The way the immune system remembers prior exposures to, for example, pathogens (micro-organisms like bacteria, causing infection), to trigger the right response to reinfection has been detailed for the first time.
The study was published in Nature Genetics on 10 December 2018, a team of scientists from the University of Cape Town (UCT), the Institute for Infectious Disease and Molecular Medicine – based in UCT’s Faculty of Health Sciences – and the Council for Scientific and Industrial Research (CSIR), led by Professor Musa Mhlanga.
First author and CSIR senior researcher, Dr Stephanie Fanucchi, contextualises the research: “The immune system sits at the apex of our protection against all diseases, ranging from infectious diseases to chronic diseases, such as cancer and diabetes.”
Within the immune system reside two important actors; the innate and adaptive immune systems. The adaptive system is made up of lymphoid cells (T-cells and B-cells) which retain a memory of prior exposures to pathogens, infections and diseases.
This memory can be ‘written’ to lymphoid cells by vaccines, for example, resulting in accelerated responses by the immune system to re-exposure to the infection or pathogen or even chronic diseases like cancer. The innate immune system is made up of myeloid cells (monocytes and macrophages) which historically have been thought to possess no such memory of prior exposures to pathogens, infections or disease.
In recent years, a phenomenon termed ‘trained immunity’ has been discovered and described by the laboratory of Professor Mihai Netea in The Netherlands.
Prof Netea and others have observed that myeloid cells also retain a memory of prior exposures, though the mechanism was unknown. This memory appeared to be ‘written’ in chemical changes at the level of proteins associated with DNA encoding individual genes regulating the immune system in myeloid cells.
In this study, the scientists, with international collaborators from China, Germany, Italy, Singapore and the US, have now unraveled and clarified the mechanism. Using the tools of genomics, bioinformatics, single-molecule imaging and gene editing, the authors demonstrated that another recently discovered group of biological molecules, called long non-coding RNAs (lncRNA), regulate the epigenetic acquisition of memory at immune genes that occurs during trained immune responses.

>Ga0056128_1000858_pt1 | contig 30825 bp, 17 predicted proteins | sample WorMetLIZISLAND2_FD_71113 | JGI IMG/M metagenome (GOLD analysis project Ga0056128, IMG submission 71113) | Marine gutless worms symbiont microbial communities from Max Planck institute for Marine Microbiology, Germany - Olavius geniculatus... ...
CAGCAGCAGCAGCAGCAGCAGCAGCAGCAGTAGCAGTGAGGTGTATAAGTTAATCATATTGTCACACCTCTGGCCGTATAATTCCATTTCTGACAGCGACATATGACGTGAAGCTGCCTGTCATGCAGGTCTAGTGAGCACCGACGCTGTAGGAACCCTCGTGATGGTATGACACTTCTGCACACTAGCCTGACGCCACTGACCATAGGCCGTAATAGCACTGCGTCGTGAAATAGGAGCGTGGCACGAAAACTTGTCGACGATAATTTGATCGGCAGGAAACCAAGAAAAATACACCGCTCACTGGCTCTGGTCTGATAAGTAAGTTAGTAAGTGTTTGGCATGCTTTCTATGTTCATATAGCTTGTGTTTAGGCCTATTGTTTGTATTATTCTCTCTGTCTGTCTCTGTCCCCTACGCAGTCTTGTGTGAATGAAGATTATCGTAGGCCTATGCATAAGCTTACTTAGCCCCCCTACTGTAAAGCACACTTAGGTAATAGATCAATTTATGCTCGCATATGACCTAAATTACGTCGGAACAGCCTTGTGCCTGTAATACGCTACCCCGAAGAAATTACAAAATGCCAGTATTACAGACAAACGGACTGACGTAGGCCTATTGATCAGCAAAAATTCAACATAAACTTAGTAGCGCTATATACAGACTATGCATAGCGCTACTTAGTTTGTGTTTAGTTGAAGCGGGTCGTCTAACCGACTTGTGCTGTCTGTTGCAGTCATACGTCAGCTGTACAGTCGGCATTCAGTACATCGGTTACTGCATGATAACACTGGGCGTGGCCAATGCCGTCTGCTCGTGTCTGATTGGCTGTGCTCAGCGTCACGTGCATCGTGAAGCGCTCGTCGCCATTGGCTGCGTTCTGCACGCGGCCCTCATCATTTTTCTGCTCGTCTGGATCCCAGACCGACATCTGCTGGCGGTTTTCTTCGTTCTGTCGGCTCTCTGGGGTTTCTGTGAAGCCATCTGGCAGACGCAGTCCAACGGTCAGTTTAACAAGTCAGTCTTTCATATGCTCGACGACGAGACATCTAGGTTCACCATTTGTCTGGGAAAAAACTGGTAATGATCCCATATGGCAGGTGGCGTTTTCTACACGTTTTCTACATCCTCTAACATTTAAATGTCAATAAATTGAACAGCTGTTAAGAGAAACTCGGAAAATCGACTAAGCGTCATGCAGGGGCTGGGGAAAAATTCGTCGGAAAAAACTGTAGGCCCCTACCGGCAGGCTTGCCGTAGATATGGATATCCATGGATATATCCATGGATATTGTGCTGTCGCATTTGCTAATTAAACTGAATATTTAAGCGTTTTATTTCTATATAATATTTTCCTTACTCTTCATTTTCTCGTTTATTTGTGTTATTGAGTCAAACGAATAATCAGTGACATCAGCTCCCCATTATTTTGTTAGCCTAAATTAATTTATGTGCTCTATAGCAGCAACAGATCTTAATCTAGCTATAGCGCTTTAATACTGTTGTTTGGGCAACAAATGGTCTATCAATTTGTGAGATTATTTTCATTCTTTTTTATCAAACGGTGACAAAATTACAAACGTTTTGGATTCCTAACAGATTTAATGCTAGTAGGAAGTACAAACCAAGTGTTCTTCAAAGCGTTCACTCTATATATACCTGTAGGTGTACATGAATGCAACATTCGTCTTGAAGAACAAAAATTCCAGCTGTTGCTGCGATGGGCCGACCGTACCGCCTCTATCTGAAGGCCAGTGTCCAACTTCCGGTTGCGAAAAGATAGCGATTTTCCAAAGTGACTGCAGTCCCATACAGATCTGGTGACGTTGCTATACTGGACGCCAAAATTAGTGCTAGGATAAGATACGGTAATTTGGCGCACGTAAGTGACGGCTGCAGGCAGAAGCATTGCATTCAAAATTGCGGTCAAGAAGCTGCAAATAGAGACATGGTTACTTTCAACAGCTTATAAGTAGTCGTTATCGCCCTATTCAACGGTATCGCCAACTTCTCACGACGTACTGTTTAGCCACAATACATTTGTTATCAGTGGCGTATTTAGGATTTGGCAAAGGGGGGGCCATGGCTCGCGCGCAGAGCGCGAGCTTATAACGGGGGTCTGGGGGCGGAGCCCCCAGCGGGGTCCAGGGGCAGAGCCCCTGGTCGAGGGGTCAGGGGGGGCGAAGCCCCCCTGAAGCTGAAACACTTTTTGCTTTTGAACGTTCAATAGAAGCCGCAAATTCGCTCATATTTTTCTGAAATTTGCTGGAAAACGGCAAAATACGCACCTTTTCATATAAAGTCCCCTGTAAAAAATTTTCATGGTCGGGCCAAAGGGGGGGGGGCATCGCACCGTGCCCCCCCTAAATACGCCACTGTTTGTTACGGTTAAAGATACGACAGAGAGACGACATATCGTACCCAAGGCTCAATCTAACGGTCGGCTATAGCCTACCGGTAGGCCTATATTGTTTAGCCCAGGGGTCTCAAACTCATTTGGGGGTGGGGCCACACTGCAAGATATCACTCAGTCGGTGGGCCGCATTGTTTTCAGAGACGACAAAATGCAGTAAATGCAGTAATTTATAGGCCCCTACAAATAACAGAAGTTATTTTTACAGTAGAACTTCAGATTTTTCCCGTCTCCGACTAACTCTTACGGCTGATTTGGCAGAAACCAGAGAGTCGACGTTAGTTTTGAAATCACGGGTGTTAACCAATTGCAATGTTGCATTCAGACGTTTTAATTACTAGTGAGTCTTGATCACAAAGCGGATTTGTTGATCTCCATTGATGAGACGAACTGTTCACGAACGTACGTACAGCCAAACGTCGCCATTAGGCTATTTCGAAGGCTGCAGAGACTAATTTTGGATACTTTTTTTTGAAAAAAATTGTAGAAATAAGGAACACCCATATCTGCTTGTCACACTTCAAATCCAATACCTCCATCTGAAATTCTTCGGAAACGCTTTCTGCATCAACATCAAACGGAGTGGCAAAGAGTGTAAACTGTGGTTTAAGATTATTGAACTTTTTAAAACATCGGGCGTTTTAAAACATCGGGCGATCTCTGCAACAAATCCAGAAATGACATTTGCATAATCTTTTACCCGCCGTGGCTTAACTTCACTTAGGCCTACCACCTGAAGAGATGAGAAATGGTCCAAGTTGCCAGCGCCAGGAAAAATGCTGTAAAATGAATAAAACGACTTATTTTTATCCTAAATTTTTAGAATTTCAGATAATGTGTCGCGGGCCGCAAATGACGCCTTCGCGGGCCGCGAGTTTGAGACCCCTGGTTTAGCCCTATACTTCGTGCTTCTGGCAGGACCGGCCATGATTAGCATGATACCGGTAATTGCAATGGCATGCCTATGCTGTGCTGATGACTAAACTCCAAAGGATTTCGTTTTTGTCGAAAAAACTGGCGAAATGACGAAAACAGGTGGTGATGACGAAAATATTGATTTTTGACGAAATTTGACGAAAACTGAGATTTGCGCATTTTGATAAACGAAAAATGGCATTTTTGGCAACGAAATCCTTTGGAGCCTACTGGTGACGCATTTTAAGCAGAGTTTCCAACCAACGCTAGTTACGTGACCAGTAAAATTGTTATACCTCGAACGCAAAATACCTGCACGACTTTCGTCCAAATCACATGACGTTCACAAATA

In their study, Mhlanga, from UCT/IDM, and colleagues characterise an example of one lncRNA called UMLILO, aptly named after the Zulu word for fire, which regulates how inflammatory genes retain a memory of prior exposures. These genes regulate inflammatory responses implicated in several major diseases including tuberculosis, chronic obstructive pulmonary disease, ischaemic heart disease, cystic fibrosis and autoimmune disease.
Fanucchi says: “This groundbreaking discovery of these lncRNAs can now be exploited therapeutically to discretely alter the immune response to treat a plethora of inflammatory-based diseases such as cancer and inflammatory bowel disease. Alternatively, this knowledge may be useful to boost the training of the immune system, to enable individuals with weakened immune systems to clear infections.”
Mhlanga adds: “Our study provides the first mechanistic explanation for how trained immunity works and exposes it to highly targeted intervention in immunomodulation, one of the largest therapeutic areas in the pharmaceutical industry. Broadly, it contributes to our fundamental understanding of immunology and gene regulation in general by indicating how gene expression can be influenced and maintain a persistent and heritable memory of environmental exposures. This memory can be ‘written’ and ‘erased’ continuously via environmental exposures over the lifetime of an individual.”
Second author Ezio Fok, a PhD student at UCT and the CSIR, who, under the supervision of Mhlanga, significantly contributed to the study, sees the very immediate practical result pertinent to South Africa from the study.
“Recent studies have, for example, implicated trained immunity in the mechanism by which yellow fever vaccine and BCG (a tuberculosis vaccine) work. This indicates that measuring specific lncRNA levels may be a useful biomarker for assessing effective innate immune activation (for example, BCG-induced vaccination). This could be of major importance in public health today in assessing vaccine efficacy.”
The study is the product of numerous fruitful international collaborations, as well as the continued financial support from the South African Department of Science and Technology, the South African Medical Research Council and the CSIR.
“We are very grateful for the support for this kind of fundamental research in South Africa,” Mhlanga adds. “Our goal is that scientists in Africa should not simply be consumers of fundamental scientific discoveries; rather they should be active contributors and producers to this body of basic scientific knowledge. We would like to train the next generation of scientists in Africa to become excellent scientists who routinely produce ground-breaking work.”